Sunday, July 15, 2007

This Book Will Save Your Life (A M Homes)

This Book Will Save Your Life

Richard Novak, is middle-aged, retired, reclusive, divorced and has barely seen his now teenaged son. His nutritionist feeds him on faddy foods and his cleaner keeps his house neat. While on his treadmill watching his financial dealings he suffers excruciating pain and ends up in hospital. On the way back he inexplicably stops at a donut shop (his nutritionist doesn’t approve of sugars and fats) and gets chatting to immigrant Anhil. From then on, he starts interacting with other humans again and finding a sense of community in LA. It’s a place where once famous actors and screenwriters are in hiding while everyone else – including the man surveying the sinkhole in Richard’s lawn – is waiting to be discovered. Richard finds himself reluctantly famous for rescuing a horse from the sinkhole and a kidnapped girl from a car boot and adopting a homeless dog.

While trying to heal himself he also rescues people from domestic tragedies e.g. Cynthia is an abused housewife. Human contact and caring is the key, not expensive therapy. He must also deal with the nearly adult son he has rarely seen after his ex-wife moved to NY and cope with his son’s anger at a father who was “never there”. The doctor who refers him to the therapy turns out to be a fraud, making you wonder how much of the therapies are frauds. How much of the problem in USA is that people lack a sense of community? They need to care for others and be cared for by others instead of paying large sums of money to get someone listen to them or going on retreats. Anhil sums it up when he says that Americans are busy trying other people’s spiritual traditions to make up for their own lack.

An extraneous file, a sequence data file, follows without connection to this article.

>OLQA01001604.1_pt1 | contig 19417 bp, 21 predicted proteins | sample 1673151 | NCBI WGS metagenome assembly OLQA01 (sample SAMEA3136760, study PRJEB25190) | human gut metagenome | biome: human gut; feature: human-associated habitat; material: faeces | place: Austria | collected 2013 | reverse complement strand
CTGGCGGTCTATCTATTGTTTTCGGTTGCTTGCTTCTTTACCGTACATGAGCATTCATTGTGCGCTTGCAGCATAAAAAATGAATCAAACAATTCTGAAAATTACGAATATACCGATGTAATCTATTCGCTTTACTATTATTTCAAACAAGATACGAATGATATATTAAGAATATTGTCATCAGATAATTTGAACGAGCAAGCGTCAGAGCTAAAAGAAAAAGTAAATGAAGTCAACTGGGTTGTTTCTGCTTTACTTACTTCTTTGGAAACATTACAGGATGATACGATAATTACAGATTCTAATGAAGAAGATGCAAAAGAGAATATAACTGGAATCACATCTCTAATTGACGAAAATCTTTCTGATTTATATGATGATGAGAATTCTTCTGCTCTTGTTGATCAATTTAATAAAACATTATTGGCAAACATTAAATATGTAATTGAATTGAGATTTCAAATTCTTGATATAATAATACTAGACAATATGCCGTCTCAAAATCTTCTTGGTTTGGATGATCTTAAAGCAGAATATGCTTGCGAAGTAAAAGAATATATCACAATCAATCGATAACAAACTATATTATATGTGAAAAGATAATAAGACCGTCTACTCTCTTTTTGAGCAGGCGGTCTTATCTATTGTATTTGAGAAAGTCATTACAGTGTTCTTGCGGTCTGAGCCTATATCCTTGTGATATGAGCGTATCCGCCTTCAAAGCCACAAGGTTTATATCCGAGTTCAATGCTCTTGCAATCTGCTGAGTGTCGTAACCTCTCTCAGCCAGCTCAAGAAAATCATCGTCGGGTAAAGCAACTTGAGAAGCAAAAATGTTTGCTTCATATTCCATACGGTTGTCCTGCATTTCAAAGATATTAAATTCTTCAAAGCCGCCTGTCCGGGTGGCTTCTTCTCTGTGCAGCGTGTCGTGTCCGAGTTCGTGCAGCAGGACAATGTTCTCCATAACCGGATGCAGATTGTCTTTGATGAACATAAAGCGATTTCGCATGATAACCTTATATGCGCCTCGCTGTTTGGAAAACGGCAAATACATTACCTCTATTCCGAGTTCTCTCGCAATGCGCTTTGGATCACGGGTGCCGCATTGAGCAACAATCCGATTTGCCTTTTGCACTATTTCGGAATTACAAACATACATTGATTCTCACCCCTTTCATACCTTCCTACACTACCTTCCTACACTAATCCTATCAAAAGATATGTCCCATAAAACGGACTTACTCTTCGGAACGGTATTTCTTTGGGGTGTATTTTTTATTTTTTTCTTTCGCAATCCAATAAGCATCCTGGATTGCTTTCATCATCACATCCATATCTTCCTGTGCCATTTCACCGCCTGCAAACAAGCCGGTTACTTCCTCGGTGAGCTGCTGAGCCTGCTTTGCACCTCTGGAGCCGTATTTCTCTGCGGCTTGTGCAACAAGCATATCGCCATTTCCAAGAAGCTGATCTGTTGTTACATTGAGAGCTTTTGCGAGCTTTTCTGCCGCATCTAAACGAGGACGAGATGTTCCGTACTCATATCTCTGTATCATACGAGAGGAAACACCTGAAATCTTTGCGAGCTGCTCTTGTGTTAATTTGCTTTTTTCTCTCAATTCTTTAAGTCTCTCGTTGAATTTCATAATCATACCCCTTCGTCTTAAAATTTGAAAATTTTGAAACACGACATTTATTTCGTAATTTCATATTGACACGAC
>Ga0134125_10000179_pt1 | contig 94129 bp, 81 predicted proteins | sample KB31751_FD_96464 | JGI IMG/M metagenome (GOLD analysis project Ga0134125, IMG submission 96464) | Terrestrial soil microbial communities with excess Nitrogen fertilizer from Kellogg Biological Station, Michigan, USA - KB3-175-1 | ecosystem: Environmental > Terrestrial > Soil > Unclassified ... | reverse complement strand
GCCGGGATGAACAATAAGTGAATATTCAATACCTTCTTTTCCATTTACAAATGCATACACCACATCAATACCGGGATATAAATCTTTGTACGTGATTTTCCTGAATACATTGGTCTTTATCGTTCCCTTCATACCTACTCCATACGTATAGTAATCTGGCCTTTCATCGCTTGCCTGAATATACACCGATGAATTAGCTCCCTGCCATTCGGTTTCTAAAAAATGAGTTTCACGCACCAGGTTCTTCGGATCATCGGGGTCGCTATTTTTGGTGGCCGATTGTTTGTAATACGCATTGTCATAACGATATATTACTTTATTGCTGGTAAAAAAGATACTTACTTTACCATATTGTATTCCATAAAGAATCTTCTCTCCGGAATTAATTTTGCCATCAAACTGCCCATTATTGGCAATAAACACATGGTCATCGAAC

It’s amusing, it deals with the therapy culture and superficiality of LA and of the real people who also find themselves living there, either waiting to be “discovered”, in hiding or simply unable to reach out and make contact with other humans. It moves along at a fair pace with Richard often carried along by events, rather than always controlling his own destiny. It’s the sort of book you can read in one day, but despite being enjoyable, it is transient and not particularly memorable, let alone life-changing, a bit like the donuts on the cover – once consumed, they are gone.

The previous A M Homes book I read was the very disturbing The End of Alice about a 19 year old girl who corresponds with a jailed paedophile. The paedophile describes his disturbed mother's abuse of him when he was young (using his arm as a living dildo) and his abuse of young girls. Alice seduces a pre-teen boy. All very, very disturbing.